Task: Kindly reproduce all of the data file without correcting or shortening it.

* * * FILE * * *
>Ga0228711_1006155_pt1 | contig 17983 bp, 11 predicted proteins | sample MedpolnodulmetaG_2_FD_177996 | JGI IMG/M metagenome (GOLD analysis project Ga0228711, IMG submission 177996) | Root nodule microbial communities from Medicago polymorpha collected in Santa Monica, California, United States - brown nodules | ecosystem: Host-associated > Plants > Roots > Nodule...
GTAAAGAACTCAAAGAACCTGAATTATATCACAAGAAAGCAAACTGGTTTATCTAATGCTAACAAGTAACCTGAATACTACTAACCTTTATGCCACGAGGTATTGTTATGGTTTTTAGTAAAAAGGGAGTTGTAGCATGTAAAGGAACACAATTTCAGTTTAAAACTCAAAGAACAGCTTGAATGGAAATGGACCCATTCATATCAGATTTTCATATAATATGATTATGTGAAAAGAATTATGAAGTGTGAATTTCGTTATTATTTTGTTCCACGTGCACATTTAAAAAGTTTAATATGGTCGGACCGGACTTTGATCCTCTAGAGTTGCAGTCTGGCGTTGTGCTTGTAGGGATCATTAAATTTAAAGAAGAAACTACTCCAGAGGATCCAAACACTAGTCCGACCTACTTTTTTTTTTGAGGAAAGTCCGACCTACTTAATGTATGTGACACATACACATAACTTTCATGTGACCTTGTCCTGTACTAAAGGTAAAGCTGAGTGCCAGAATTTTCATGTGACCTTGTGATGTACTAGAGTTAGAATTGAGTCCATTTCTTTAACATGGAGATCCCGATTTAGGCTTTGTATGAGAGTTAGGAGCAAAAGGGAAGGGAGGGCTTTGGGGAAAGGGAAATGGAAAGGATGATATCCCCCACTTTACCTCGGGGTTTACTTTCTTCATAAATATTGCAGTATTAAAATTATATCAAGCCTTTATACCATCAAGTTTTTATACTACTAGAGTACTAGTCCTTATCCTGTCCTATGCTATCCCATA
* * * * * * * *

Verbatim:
>Ga0228711_1006155_pt1 | contig 17983 bp, 11 predicted proteins | sample MedpolnodulmetaG_2_FD_177996 | JGI IMG/M metagenome (GOLD analysis project Ga0228711, IMG submission 177996) | Root nodule microbial communities from Medicago polymorpha collected in Santa Monica, California, United States - brown nodules | ecosystem: Host-associated > Plants > Roots > Nodule...
GTAAAGAACTCAAAGAACCTGAATTATATCACAAGAAAGCAAACTGGTTTATCTAATGCTAACAAGTAACCTGAATACTACTAACCTTTATGCCACGAGGTATTGTTATGGTTTTTAGTAAAAAGGGAGTTGTAGCATGTAAAGGAACACAATTTCAGTTTAAAACTCAAAGAACAGCTTGAATGGAAATGGACCCATTCATATCAGATTTTCATATAATATGATTATGTGAAAAGAATTATGAAGTGTGAATTTCGTTATTATTTTGTTCCACGTGCACATTTAAAAAGTTTAATATGGTCGGACCGGACTTTGATCCTCTAGAGTTGCAGTCTGGCGTTGTGCTTGTAGGGATCATTAAATTTAAAGAAGAAACTACTCCAGAGGATCCAAACACTAGTCCGACCTACTTTTTTTTTTGAGGAAAGTCCGACCTACTTAATGTATGTGACACATACACATAACTTTCATGTGACCTTGTCCTGTACTAAAGGTAAAGCTGAGTGCCAGAATTTTCATGTGACCTTGTGATGTACTAGAGTTAGAATTGAGTCCATTTCTTTAACATGGAGATCCCGATTTAGGCTTTGTATGAGAGTTAGGAGCAAAAGGGAAGGGAGGGCTTTGGGGAAAGGGAAATGGAAAGGATGATATCCCCCACTTTACCTCGGGGTTTACTTTCTTCATAAATATTGCAGTATTAAAATTATATCAAGCCTTTATACCATCAAGTTTTTATACTACTAGAGTACTAGTCCTTATCCTGTCCTATGCTATCCCATA